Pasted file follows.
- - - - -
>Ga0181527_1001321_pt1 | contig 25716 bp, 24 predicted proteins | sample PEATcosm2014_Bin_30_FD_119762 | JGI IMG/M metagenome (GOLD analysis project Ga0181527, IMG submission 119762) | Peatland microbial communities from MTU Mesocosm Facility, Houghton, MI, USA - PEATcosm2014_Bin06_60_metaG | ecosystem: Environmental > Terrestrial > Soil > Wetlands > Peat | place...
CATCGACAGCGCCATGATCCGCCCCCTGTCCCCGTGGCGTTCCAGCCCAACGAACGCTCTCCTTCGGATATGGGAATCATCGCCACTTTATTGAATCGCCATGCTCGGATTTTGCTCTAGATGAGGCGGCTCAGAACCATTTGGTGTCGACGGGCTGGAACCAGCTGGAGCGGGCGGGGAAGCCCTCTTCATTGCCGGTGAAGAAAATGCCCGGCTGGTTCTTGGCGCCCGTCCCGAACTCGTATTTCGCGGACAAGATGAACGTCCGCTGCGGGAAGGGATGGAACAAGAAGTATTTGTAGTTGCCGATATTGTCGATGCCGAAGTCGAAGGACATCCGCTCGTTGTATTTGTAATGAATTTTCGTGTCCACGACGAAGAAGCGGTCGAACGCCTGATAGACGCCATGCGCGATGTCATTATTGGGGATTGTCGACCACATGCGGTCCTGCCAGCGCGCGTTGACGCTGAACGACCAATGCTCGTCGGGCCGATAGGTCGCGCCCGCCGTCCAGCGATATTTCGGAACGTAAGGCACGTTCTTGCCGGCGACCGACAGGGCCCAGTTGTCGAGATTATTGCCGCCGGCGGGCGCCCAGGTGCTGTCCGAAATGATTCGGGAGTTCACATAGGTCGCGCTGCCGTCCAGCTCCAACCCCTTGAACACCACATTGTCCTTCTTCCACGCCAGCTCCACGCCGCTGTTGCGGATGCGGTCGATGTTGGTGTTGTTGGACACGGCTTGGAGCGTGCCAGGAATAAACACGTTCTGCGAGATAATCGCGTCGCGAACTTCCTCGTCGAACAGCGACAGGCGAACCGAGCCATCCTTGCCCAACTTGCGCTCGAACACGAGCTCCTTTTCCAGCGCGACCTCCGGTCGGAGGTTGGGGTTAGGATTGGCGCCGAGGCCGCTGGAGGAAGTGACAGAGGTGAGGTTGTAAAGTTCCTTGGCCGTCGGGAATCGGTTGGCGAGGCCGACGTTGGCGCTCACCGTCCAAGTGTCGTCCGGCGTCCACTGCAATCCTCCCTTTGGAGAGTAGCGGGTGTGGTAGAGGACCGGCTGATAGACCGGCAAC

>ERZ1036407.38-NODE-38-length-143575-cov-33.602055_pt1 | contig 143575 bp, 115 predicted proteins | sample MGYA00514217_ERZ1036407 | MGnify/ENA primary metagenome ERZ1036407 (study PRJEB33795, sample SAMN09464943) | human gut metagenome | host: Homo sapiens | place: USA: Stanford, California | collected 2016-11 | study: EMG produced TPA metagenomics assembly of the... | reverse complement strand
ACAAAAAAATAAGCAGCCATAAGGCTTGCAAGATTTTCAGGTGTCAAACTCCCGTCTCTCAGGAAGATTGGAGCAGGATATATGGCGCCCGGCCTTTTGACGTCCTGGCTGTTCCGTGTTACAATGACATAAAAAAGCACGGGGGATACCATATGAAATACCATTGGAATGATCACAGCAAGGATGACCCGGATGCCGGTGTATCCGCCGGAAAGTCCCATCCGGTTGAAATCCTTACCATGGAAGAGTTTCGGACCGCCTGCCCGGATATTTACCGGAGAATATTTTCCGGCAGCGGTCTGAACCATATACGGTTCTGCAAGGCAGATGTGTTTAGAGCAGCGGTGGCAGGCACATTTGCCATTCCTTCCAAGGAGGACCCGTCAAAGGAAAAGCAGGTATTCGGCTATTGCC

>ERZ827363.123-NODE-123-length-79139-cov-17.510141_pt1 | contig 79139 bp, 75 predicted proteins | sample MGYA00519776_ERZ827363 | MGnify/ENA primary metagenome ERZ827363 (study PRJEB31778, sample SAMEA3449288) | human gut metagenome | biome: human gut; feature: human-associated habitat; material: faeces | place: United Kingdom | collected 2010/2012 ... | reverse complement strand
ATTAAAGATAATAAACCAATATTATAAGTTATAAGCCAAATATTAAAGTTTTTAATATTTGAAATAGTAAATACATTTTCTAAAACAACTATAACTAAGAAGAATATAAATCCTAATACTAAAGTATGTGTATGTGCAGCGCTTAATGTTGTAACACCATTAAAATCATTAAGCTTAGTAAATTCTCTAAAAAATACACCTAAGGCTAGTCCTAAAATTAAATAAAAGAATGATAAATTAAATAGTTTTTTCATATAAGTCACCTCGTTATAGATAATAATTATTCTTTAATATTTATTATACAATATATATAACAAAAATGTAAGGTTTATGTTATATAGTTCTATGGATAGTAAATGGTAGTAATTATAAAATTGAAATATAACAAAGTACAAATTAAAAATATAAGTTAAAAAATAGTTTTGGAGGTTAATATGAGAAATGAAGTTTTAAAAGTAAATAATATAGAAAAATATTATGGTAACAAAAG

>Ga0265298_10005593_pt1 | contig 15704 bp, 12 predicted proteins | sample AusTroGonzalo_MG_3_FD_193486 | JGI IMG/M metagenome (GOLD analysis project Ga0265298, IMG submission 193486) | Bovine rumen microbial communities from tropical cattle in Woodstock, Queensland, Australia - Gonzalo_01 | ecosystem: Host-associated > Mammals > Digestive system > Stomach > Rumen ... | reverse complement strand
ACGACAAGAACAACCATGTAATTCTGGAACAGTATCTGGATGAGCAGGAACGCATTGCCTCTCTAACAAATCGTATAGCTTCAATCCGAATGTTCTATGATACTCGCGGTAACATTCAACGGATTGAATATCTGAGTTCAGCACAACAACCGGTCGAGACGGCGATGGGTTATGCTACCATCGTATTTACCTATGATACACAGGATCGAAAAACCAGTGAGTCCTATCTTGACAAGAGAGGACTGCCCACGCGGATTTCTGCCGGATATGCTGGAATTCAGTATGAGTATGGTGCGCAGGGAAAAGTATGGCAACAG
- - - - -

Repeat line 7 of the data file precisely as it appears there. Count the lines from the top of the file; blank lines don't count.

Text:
>Ga0265298_10005593_pt1 | contig 15704 bp, 12 predicted proteins | sample AusTroGonzalo_MG_3_FD_193486 | JGI IMG/M metagenome (GOLD analysis project Ga0265298, IMG submission 193486) | Bovine rumen microbial communities from tropical cattle in Woodstock, Queensland, Australia - Gonzalo_01 | ecosystem: Host-associated > Mammals > Digestive system > Stomach > Rumen ... | reverse complement strand